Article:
Quote of the Day: Scientific Results Should Be Vetted First and Foremost…

…by scientists, not journalists. From Genomicron:

A primary tenet of journalism is that it present a balanced view of the story and not make any subjective judgments. The fact that the scientific community has semi-objective methods for determining the reliability of claims (such as peer review and the requirement of repeatably demonstrable evidence) should not impinge on this. It is therefore important to present “both sides” of every story, even if one side lacks any empirical support and is populated only by a tiny minority of scientists (or better yet, denialists and cranks).

It’s not that scientists are infallible–Intelligent Designer knows we aren’t. But, overwhelmingly, most of the scientific malfeasance–as opposed to political meddling in science has been discovered by other scientists through the scientific process, not intrepid journalistic investigators.

This entry was posted in News Media. Bookmark the permalink.

7 Responses to Quote of the Day: Scientific Results Should Be Vetted First and Foremost…

  1. Mike P says:

    But really, come on now, who actually is looking to journalists to police science? When journalists cover science, they’re trying to get the story, not uncover some scandal. I’m not sure I’ve ever seen an actual investigative journalism piece try and disprove some scientific tenet.
    What genomicron was referring to is the tendency for journalists to “level the playing field”, so to speak, for all scientists who wish to pipe up about some issue. The problem is that many journalists don’t know how to cover things any other way. It’s something that desperately needs to be addressed in j-schools, but as far as I know, it isn’t. And, frankly, it’s a lazy, easy way to cover a story.
    But I am getting pretty sick and tired of all the self-righteous bitching going on on ScienceBlogs about the state of science journalism. Rather than do anything to actually, you know, address to the problem–or hell, even diagnose what the problem is–we get snarkly little Top 10 lists like Genomicron’s. It’s counterproductive and pithy.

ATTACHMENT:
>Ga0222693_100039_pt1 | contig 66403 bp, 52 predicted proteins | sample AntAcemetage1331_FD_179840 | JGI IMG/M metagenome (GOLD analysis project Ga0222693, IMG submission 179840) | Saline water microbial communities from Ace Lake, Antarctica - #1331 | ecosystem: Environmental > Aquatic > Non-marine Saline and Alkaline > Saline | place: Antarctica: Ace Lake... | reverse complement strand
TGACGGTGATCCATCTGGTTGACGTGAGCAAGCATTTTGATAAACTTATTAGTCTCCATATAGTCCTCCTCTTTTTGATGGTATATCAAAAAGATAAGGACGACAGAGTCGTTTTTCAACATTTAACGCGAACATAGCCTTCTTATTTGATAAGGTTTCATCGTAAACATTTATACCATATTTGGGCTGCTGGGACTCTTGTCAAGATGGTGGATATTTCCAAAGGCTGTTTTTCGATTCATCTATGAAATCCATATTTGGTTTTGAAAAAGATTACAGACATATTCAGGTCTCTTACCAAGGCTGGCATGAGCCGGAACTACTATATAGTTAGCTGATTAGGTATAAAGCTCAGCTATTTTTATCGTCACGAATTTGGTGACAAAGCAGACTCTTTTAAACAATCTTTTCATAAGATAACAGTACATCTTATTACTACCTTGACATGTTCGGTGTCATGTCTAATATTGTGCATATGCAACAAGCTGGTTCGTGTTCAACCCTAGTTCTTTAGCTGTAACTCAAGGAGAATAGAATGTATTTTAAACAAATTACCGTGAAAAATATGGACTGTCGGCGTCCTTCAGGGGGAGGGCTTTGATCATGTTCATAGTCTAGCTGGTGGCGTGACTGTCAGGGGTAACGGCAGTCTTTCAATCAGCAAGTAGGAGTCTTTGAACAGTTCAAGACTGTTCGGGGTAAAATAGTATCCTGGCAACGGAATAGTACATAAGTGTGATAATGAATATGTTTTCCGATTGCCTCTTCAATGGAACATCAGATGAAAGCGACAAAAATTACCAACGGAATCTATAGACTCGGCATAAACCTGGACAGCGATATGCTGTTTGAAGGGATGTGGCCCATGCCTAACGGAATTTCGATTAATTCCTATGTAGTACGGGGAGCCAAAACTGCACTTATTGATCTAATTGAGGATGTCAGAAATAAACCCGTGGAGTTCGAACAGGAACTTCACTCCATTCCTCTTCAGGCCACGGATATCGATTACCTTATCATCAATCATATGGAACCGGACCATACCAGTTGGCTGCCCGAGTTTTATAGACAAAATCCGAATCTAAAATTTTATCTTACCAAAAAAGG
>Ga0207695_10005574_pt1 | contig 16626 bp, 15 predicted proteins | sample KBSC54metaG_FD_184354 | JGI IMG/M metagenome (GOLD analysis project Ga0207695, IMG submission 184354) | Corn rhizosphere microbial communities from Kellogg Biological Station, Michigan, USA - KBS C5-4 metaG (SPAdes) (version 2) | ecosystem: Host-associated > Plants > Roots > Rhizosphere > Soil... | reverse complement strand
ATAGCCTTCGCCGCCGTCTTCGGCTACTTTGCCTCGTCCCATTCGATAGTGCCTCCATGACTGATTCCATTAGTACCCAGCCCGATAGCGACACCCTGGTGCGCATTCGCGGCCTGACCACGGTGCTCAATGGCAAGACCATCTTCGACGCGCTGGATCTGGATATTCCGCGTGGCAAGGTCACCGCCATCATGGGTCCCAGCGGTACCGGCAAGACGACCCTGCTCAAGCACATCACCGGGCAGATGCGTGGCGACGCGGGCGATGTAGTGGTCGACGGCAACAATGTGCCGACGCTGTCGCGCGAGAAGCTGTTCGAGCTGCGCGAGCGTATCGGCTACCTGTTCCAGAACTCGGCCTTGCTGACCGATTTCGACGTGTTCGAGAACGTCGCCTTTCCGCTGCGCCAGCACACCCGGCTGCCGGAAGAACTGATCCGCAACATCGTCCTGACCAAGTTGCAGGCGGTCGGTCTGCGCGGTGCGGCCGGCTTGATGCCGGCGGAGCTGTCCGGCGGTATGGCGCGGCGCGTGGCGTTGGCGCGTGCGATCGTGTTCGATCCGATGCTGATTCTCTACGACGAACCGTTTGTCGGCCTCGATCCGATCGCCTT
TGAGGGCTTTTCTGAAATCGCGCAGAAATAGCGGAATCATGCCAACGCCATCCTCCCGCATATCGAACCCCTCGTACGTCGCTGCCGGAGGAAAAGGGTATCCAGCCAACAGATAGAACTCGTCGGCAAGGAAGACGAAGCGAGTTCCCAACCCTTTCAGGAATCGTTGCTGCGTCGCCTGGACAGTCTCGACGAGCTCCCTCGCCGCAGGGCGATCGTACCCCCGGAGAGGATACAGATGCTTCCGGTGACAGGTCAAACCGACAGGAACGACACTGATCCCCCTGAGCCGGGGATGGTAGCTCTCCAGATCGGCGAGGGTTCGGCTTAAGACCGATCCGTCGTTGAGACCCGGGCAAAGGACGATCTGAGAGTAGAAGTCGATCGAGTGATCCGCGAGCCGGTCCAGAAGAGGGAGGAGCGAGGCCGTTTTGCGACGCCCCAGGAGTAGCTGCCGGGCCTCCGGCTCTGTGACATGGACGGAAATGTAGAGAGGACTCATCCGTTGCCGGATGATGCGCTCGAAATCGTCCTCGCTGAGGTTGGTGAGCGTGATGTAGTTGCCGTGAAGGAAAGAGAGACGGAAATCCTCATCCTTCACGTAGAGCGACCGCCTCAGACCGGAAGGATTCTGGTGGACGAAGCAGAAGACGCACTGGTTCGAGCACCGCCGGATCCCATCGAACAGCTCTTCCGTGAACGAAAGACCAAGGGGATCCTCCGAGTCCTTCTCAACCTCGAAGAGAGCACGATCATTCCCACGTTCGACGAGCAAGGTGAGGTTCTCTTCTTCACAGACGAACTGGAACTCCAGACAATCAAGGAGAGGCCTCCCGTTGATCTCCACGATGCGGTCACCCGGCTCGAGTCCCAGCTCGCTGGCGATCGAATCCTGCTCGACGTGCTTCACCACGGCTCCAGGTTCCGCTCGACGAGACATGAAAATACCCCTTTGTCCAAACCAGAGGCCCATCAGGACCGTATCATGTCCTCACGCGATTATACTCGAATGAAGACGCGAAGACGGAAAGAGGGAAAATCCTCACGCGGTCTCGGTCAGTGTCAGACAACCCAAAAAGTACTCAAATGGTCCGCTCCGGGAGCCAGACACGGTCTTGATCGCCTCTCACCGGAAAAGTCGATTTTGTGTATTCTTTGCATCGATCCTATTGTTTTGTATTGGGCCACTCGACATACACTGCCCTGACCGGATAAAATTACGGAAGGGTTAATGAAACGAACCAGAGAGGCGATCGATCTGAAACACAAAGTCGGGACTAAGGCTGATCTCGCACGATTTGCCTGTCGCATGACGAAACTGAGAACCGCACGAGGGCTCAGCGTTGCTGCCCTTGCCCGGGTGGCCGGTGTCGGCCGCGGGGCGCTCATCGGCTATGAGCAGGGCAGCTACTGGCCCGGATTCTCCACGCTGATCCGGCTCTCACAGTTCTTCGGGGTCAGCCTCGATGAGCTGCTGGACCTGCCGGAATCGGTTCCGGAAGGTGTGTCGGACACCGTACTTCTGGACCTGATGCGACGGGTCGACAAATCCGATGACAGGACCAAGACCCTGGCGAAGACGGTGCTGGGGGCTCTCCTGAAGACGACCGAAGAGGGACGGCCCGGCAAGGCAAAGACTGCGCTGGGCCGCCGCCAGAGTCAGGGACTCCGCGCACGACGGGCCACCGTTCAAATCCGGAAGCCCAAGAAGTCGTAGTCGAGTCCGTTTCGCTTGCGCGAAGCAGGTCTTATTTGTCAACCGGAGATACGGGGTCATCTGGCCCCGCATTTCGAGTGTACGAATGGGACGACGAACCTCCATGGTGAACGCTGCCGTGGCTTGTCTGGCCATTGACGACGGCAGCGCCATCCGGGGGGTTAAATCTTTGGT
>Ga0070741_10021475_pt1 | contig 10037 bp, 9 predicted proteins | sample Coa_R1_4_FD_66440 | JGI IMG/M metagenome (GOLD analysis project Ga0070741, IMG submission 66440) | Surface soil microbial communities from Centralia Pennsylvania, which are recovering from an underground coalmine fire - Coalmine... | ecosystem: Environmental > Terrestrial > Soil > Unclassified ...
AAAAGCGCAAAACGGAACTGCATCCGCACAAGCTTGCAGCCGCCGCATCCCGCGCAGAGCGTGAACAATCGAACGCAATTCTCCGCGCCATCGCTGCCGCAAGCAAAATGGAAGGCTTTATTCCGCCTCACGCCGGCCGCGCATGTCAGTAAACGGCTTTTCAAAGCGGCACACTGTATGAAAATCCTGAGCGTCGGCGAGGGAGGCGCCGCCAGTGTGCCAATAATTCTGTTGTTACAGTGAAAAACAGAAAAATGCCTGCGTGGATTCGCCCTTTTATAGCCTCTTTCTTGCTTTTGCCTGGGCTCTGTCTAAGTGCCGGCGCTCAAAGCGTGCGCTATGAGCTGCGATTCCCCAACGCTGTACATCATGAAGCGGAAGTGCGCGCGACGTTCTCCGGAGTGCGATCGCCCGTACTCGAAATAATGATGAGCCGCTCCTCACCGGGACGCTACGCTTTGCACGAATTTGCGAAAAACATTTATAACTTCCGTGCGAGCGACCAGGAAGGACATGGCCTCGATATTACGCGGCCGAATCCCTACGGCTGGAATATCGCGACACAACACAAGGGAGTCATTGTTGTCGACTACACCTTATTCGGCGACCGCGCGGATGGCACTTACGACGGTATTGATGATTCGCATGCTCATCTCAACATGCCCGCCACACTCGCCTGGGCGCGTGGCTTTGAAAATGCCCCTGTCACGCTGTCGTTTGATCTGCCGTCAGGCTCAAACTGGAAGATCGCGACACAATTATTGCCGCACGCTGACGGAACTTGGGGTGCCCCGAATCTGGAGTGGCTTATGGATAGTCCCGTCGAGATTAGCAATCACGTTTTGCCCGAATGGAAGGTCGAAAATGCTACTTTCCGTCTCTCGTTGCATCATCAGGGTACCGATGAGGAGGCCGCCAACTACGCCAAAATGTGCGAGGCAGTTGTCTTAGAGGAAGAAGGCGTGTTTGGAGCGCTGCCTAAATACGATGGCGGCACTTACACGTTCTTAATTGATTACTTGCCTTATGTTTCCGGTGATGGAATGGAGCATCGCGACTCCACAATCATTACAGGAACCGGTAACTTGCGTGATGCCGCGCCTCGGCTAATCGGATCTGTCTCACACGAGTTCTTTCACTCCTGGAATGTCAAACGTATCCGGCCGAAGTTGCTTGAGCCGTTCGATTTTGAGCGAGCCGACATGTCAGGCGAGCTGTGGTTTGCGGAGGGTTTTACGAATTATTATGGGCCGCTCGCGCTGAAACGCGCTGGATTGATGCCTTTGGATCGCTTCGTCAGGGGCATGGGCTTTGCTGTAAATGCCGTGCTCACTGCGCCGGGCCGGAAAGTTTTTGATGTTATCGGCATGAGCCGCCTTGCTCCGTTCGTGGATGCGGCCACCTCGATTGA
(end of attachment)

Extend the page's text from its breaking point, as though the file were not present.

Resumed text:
How about a letter to your local journalism school asking if you could give a guest lecture to one of their 100-level classes about the importance of the scientific method?

  2. Lorax says:

    The problem is that many journalists don’t know how to cover things any other way. It’s something that desperately needs to be addressed in j-schools, but as far as I know, it isn’t. And, frankly, it’s a lazy, easy way to cover a story.
    OK, so you note there is a problem with how many journalists cover science stories and it needs to be addressed. You acknowledge that journalists may take the lazy easy way out.
    But I am getting pretty sick and tired of all the self-righteous bitching going on on ScienceBlogs about the state of science journalism. Rather than do anything to actually, you know, address to the problem–or hell, even diagnose what the problem is–we get snarkly little Top 10 lists like Genomicron’s. It’s counterproductive and pithy.
    But damnit it’s the scientists fault! Maybe some scientists should do something about it, like I don’t know, raise the issue and broadcast it to others in a blog or something. Note to Mike: calling sciencebloggers self-righteous bitchers on a scienceblogger site might be considered counterproductive and pithy.
    How about a letter to your local journalism school asking if you could give a guest lecture to one of their 100-level classes about the importance of the scientific method?
    That is actually a good idea, which I might consider doing myself. Too bad you framed it in such a cranky manner.

  3. Mike P says:

    Lorax,
    Ever got worked up about something? Cuz I have. And I did. Cranky? You bet I am. I’ve witnessed a few weeks of certain sciencebloggers and cousin blogs sputtering about a problem and making literally no suggestions, short of PZ’s claim that scientists should just take over science journalism.
    And, really, I am not blaming the scientists. Please note that I did not once blame scientists for the state of science journalism. But I am pissed that so many of them have turned my profession into a collective punching bag without trying to do something about it. The general tone has suggested to me they’d rather whine about it than try to fix it. And, of course, that’s an outsider’s view, because I’m a science journalist and not a scientist, but it’s the impression I’m left with.
    Journalists aren’t dummies and they’re not robots. If they’re covering an issue incorrectly, it isn’t because they’ve secretly colluded to destroy the good name of science. So I’d just like to see some more productive discussion, and if I have to call people out for being whiny or self-righteous, so be it. Gadfly, etc. etc.

  4. Steven says:

    Eh Mike P, I think you dropped your pacifier.

  5. ohhh goods.

  6. thanks for all

  7. sex shop says:

    thanks for all

Comments are closed.